Egypt's Ex-prime Minister Ahmed Shafiq Intends to Run Against Sissi in 2018

Shafiq fled Egypt after losing to the Muslim Brotherhood's Mohammed Morsi in 2011, but now says he is ready to return 'in the coming days'

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Former Egyptian Prime Minister Ahmed Shafiq has declared he will run for presidency in 2018.
Former Egyptian Prime Minister Ahmed Shafiq has declared he will run for presidency in 2018. Credit: REUTERS

Former Egyptian Prime Minister Ahmed Shafiq, previously an air force pilot and ex-presidential candidate, told Reuters on Wednesday he intended to run in the presidential election early next year, saying he would return to Egypt in the "coming days." 

In a video declaration sent to Reuters and a telephone statement, Shafiq said he would run in the election planned for around April, when President Abdel Fattah al-Sissi is widely expected to seek a second term. 

"I'm honored to announce my will to run in the upcoming presidential elections in Egypt as a choice to be president of the country for the next four years," he said in the statement from the United Arab Emirates in which he highlights his experience in the air force.

Shafiq would be one of the few candidates who have announced their intentions for 2018. He lost against Mohammed Morsi of the Muslim Brotherhood in the first election after Egypt's 2011 uprising against former leader Hosni Mubarak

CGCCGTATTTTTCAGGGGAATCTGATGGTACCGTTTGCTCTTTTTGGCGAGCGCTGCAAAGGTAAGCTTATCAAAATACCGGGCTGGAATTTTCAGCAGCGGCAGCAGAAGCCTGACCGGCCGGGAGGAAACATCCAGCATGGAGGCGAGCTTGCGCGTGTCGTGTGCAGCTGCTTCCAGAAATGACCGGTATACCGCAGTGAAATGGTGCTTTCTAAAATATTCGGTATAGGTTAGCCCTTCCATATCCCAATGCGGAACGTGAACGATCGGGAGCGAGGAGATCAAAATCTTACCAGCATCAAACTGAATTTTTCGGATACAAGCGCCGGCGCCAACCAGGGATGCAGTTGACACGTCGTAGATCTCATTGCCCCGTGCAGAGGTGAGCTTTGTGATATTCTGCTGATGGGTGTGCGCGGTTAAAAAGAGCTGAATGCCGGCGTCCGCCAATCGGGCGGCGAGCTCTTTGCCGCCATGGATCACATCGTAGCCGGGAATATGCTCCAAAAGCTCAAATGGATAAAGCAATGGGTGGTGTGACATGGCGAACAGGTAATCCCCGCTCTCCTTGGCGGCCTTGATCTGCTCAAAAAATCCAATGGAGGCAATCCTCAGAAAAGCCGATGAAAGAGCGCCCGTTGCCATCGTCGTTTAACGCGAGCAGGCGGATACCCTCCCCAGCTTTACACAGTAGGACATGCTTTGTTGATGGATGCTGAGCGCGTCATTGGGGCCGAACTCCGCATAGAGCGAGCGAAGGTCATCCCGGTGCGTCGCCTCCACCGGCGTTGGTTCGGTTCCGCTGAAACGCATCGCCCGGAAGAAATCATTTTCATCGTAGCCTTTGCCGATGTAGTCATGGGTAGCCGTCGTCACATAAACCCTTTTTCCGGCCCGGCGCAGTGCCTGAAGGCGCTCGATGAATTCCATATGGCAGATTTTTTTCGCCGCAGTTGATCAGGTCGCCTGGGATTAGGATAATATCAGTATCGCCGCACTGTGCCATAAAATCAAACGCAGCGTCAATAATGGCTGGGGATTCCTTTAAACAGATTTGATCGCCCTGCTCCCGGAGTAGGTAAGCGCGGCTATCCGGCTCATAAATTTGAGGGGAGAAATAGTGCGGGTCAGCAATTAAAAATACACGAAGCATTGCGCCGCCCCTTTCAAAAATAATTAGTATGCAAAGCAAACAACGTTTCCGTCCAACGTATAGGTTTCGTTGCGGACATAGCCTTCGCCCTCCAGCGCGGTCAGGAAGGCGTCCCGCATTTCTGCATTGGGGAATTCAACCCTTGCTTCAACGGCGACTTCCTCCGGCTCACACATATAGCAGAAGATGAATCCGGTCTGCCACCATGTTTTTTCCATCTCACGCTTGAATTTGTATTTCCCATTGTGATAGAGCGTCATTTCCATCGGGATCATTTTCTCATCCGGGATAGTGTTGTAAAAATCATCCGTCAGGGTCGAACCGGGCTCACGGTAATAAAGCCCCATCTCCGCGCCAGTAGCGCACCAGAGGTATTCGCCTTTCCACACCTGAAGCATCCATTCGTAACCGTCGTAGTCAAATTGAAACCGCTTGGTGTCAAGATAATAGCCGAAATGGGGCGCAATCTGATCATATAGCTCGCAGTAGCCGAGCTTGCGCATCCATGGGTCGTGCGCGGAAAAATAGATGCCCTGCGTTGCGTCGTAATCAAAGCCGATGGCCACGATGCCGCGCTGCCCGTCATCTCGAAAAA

Sissi, who as a military commander led the army's ousting of Morsi in 2013 before his own landslide election a year later, has yet to announce whether he will run again. He says he will follow the will of the people.

 His supporters see Sissi as key to stability following the upheaval that followed the 2011 revolt. His government is fighting a stubborn Islamist militancy in the North Sinai and has also enacted painful austerity reforms over the last year that critics say have dented his popularity. 

After his defeat Shafiq fled overseas. He formed a political party and led it from abroad. The party failed to make significant gains during a 2015 parliamentary election. 

Shafiq had faced various corruption charges but was either acquitted or had cases against him dropped in most instances. A year ago, his lawyer said he was removed from airport watchlists, clearing his way to return home.

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